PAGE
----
A major win for the roseate spoonbills, tricolored herons, great egrets, snowy egrets and white ibis - not to mention the humans! About a mile north of the Outpost property, at the corner of A1A and Mickler (yellow arrow), 4.3 acres of wetland marsh and upland maritime hammock (red arrow) on Guana River were saved from the bulldozer, having just been acquired by North Florida Land Trust. So instead of looking at more concrete and condos on A1A, we'll be looking at nature.
As if that wasn't good enough news all by itself, NFLT plans to provide public access for picnicking, canoeing and kayaking on Guana River since the property abuts an existing NFLT property also on the river. Full story
Who do we have to thank for this wonderful gift of wilderness - to be preserved in perpetuity? Many people donated including two major donors: the River Branch Foundation and Joseph and Renate Hixon. NFLT also used its own funds to cover a very significant portion of the $400,000 cost of the property and is now asking for donations to replenish those much needed funds.
To quote Jim McCarthy, Exec Director of NFLT,
"We just couldn’t pass up the opportunity to protect the Guana."
If ever there was a time to
to NFLT, now is the time! Calling Ponte Vedra and Palm Valley residents - the prime beneficiaries - and
who loves Guana and will benefit from less traffic and more nature on A1A.
Please donate if you haven't already, so NFLT can
saving land in critical need of preservation. The Outpost is also on NFLT's acquisitions list.
We have another important environmental update that directly relates to the Outpost.
The GTM National Estuarine Research Reserve (GTM-NERR) just announced the preliminary results of the water quality study of Guana Lake, and it's very concerning: elevated levels of phytoplankton (microscopic algae) indicate an imbalance in nutrients. In some areas of the lake, the algae marker chlorophyll
six times the threshold. High levels of bacteria and nitrogen were also detected in the lake and river. The good news is... this data now exists, and the study will continue until final conclusions can be made. So far, the results support protection, not development of 99 acres of conservation land on Guana Lake which is an Outstanding Florida Water - already deemed worthy of special protection.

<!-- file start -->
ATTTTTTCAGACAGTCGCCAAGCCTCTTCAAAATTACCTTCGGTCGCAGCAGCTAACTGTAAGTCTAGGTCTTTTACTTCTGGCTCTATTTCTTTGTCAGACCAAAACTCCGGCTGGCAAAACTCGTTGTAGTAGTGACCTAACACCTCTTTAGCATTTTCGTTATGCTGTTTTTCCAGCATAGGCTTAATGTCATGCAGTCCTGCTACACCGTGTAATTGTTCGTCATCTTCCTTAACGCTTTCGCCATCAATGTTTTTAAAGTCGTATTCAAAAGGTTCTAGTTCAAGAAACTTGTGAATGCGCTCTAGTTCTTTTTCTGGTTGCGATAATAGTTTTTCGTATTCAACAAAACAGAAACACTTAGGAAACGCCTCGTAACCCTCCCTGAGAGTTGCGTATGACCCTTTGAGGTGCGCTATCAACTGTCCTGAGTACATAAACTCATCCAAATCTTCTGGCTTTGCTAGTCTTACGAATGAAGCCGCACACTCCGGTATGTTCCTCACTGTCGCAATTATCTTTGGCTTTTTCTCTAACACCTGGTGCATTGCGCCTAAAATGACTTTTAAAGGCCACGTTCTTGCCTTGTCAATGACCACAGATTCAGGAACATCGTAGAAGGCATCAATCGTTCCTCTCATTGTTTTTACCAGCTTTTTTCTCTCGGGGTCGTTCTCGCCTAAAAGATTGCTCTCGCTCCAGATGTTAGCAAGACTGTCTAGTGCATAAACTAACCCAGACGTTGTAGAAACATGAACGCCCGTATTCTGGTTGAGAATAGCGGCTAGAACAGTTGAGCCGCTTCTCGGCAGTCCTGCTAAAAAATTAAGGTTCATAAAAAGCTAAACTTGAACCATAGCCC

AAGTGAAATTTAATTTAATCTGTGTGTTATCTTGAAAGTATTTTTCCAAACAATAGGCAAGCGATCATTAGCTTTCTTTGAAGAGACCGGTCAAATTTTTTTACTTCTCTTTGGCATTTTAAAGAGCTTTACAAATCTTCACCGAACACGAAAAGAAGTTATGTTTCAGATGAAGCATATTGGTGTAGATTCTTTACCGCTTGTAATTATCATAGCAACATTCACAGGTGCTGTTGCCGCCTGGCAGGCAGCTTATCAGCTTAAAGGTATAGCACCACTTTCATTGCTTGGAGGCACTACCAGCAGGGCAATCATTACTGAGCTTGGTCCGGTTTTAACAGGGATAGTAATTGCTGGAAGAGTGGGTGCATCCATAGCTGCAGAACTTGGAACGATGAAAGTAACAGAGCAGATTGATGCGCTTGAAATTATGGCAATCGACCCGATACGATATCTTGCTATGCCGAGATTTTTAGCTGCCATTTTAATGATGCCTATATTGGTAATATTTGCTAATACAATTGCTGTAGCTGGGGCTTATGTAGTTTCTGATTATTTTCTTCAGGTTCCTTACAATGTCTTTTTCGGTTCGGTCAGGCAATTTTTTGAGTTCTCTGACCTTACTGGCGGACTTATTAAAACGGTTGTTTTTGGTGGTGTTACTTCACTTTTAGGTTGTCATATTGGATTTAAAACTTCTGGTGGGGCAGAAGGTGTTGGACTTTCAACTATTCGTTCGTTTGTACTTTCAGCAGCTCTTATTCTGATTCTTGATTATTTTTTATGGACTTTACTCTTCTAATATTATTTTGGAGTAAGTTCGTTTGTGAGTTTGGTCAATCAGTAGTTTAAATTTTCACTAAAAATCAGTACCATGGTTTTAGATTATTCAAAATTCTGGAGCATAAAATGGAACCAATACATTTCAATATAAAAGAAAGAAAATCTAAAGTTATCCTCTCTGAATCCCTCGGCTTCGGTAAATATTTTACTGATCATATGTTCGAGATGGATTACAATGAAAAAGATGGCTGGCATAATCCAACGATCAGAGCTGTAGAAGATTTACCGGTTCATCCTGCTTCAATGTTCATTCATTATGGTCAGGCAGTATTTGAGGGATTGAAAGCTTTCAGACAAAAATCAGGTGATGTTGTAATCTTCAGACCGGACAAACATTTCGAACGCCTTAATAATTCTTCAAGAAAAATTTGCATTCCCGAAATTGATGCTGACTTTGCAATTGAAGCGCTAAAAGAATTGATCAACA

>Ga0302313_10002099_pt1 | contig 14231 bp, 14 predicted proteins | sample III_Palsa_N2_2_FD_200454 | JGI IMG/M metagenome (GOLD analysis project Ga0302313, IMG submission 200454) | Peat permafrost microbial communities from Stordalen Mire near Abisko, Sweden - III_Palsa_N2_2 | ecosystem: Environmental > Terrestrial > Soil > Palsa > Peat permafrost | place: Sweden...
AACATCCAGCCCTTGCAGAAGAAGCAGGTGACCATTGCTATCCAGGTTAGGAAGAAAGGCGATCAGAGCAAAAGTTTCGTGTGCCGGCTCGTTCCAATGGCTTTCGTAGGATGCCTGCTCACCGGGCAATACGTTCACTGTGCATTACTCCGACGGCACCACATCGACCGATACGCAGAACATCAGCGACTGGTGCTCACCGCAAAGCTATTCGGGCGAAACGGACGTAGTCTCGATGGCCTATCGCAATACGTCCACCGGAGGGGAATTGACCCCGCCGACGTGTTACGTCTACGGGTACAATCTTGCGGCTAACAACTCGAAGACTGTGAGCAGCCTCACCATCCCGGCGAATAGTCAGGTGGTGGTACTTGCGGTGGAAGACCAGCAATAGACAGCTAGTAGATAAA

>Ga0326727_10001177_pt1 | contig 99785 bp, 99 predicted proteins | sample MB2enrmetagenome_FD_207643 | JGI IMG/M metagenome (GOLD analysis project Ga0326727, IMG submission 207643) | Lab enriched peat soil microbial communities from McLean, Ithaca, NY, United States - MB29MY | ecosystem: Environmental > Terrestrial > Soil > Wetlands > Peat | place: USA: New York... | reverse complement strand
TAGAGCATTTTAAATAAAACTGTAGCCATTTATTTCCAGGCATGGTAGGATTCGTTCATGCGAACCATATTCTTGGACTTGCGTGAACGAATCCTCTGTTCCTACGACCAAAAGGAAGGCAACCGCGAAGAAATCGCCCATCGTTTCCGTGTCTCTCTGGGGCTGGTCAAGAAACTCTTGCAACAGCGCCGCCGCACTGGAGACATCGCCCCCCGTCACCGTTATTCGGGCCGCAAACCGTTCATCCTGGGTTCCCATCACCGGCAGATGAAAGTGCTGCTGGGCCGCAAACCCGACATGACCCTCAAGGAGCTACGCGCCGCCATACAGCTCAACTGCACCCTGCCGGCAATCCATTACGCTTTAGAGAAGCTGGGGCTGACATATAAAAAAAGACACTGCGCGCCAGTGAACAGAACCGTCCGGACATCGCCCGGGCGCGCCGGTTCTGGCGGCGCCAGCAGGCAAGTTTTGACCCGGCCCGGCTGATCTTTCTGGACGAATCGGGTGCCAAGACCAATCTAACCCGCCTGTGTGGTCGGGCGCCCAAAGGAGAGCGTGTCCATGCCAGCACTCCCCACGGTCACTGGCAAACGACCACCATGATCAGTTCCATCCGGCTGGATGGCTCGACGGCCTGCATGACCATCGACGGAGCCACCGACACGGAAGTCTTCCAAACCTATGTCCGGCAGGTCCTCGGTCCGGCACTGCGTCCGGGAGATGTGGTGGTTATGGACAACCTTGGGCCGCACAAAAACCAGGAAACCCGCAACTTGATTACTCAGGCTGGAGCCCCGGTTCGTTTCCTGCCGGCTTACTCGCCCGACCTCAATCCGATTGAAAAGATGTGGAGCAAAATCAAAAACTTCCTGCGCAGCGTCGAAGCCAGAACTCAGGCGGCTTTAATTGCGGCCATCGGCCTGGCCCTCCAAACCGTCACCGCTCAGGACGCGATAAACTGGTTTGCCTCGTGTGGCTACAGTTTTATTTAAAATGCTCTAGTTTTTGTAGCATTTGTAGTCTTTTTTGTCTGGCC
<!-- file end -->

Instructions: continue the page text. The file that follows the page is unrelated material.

The addition of 66 homes along a mile of river and lakefront will only worsen the water quality. Imagine the impact on this fragile body of water when fertilizer run-off, pesticides, automobile oil, and other chemicals flow over impermeable surfaces and find their way into the only NERR (National Estuarine Research Reserve) on Florida's east coast.
As Jim Sutton, Opinion Editor of the St. Augustine Record, wrote:
Put the five words “Conservation Land” and “Planned Unit Development” into the same sentence and it might light up the bulb of lunacy.
Add four letters to that same sentence - NERR - and the light bulb of lunacy should flash nonstop while a siren sounds. Hopefully, those entrusted with the task of protecting our most precious natural assets will put an end to the insanity of "Vista Tranquila," and the folks at the Ponte Vedra Corporation will make the property available for purchase so that it too can be protected in perpetuity. Or perhaps, PVC might consider donating the Outpost property and creating an incredible legacy for future generations.
ONE MORE UPDATE!
Mark your calendars for Saturday, March 24, 9 am to 12 pm. A beach clean-up is taking place at all three GTM-NERR beaches, and they're calling on citizens who love and care about Guana to come to the Environmental Education Center, pick up gloves and a garbage bag, and hit the beach. Your help is truly needed, and it'll be fun to pitch in together. (Bring water.)
Please note: we've removed our
Save Guana Now
donate button from this email. Instead, we're asking you to
donate to North Florida Land Trust today,
to help offset the cost of 4.3 untouched forever acres of land on A1A and Guana River in Ponte Vedra Beach, Florida.
Thank you for helping us fight for our dwindling wild spaces.
Nicole Crosby and Gary Coulliette
Co-founders, Save Guana Now